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Issue of spousal coverage in health plans flares as Catholic Health restores benefit

Posted: November 30, 2014 at 10:46 pm

Catholic Health System last month informed its workers that it would no longer provide health insurance to their spouses who could obtain coverage through their own employers, citing the rising cost and a growing number of spouses added to its medical plans.

The hospital system reversed course two weeks later in response to objections from employees. But administrators defended their initial decision and left open the chance that the policy could be put in place next year.

Well look at everything going forward. But one of the things we do know is that one employer and theres many of them like us cannot absorb the health care costs and responsibilities of a community, said Michael J. Moley, senior vice president and chief human resource officer for Catholic Health.

While Catholic Health changed its mind, more companies are imposing limits on coverage of workers spouses to hold down the price of employee health benefits.

First Niagara Financial Group this year began excluding spouses who can get insurance elsewhere, and UPS generated headlines last year when it did the same with its white-collar workers.

A survey by benefits consultant Towers Watson found that the share of large employers planning to exclude spouses is likely to double by 2015. Local insurance brokers say few companies here have taken that step because of concerns over how employees will react, but its on their minds.

It is definitely in the conversation, said Kathleen OConnell Armstrong, employee benefits manager with the Evans Agency. Our clients are scraping with their nails on keeping benefits for their employees however they can still offer them but theyre becoming so cost-prohibitive.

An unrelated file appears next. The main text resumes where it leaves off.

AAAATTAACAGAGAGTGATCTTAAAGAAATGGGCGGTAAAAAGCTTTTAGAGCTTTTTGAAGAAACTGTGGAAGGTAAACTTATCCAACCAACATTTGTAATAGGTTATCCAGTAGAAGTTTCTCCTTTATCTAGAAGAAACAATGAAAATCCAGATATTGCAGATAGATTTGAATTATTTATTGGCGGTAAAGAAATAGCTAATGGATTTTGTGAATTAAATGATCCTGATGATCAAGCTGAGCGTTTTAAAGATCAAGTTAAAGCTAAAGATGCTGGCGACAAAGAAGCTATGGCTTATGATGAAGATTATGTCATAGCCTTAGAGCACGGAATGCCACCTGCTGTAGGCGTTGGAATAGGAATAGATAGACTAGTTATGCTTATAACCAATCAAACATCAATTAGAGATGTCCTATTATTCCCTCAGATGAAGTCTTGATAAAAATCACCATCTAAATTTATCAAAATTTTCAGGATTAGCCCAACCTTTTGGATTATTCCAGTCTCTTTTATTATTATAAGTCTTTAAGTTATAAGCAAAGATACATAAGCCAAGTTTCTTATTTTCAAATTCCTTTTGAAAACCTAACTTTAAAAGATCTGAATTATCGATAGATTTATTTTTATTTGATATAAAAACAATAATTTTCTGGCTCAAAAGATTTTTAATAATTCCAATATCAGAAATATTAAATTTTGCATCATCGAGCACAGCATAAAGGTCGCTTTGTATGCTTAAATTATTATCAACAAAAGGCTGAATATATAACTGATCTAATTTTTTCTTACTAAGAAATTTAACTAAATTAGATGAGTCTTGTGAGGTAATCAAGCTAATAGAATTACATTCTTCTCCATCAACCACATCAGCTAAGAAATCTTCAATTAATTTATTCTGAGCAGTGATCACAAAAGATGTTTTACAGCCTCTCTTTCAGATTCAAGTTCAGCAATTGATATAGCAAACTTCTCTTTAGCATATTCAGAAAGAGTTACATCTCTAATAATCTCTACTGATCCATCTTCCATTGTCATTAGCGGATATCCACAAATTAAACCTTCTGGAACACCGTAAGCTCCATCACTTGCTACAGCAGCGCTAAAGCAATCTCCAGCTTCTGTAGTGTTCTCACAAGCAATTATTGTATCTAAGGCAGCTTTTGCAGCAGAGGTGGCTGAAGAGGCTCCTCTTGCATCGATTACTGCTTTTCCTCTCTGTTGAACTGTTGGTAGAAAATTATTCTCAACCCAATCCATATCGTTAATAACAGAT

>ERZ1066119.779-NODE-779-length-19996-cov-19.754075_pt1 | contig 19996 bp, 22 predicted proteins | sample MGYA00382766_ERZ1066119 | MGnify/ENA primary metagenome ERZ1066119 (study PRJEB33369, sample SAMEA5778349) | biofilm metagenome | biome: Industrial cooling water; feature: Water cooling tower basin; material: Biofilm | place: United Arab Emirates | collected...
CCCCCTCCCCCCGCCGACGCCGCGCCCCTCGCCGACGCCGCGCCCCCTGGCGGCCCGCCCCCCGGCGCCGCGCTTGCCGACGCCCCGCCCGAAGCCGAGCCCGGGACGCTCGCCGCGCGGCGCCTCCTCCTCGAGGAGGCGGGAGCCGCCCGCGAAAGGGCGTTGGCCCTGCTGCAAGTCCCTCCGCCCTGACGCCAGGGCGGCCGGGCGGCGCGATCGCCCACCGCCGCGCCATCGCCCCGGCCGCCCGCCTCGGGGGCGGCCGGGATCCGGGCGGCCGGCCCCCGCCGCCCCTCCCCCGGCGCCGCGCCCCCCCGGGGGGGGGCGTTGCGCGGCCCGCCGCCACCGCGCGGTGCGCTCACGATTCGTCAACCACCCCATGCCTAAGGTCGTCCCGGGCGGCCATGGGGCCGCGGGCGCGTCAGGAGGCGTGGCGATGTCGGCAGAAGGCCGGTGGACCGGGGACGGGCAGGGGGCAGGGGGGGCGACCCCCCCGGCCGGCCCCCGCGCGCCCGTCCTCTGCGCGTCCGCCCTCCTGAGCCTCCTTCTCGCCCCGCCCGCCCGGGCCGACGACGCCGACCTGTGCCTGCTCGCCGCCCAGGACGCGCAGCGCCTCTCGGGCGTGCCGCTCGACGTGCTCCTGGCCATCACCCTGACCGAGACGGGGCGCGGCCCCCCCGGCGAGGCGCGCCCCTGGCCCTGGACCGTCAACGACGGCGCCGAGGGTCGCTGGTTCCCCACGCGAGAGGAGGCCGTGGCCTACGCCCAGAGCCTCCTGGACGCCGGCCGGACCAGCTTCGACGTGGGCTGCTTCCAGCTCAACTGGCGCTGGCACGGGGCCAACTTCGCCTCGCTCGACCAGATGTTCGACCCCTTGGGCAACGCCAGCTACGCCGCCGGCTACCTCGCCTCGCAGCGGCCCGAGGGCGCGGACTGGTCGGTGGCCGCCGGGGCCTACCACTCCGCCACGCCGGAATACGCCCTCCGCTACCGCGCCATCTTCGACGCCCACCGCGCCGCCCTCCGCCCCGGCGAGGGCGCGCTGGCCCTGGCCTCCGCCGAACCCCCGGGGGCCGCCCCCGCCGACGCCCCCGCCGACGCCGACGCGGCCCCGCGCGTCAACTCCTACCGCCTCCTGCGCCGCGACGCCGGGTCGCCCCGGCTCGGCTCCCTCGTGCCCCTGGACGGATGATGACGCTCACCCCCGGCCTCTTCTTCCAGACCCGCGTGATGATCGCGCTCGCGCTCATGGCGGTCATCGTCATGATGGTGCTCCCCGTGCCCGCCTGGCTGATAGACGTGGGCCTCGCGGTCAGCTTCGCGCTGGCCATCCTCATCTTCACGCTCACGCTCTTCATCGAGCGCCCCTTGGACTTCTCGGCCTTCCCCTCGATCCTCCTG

The price of company-provided insurance is rising, though more slowly than in the 1990s and early 2000s, and employers are hunting for new ways to trim costs. The average yearly premium for employer-sponsored family health benefits rose by 3 percent this year, to $16,834, according to the latest Employer Health Benefits Survey from the Kaiser Family Foundation and the Health Research & Educational Trust. Thats in line with modest increases in recent years; workers pay about one-fourth of that bill.

Many companies are trying to trim costs without affecting employees basic benefits. While the Affordable Care Act requires coverage for full-time employees and dependents at large employers, it doesnt for spouses.

I think that just brought it to light. OK, you dont have to offer it to spouses thats what the governments telling me. Maybe I should look at this as a benefit plan design option, said Brian Murphy, a partner with Lawley Benefits Group.

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Issue of spousal coverage in health plans flares as Catholic Health restores benefit

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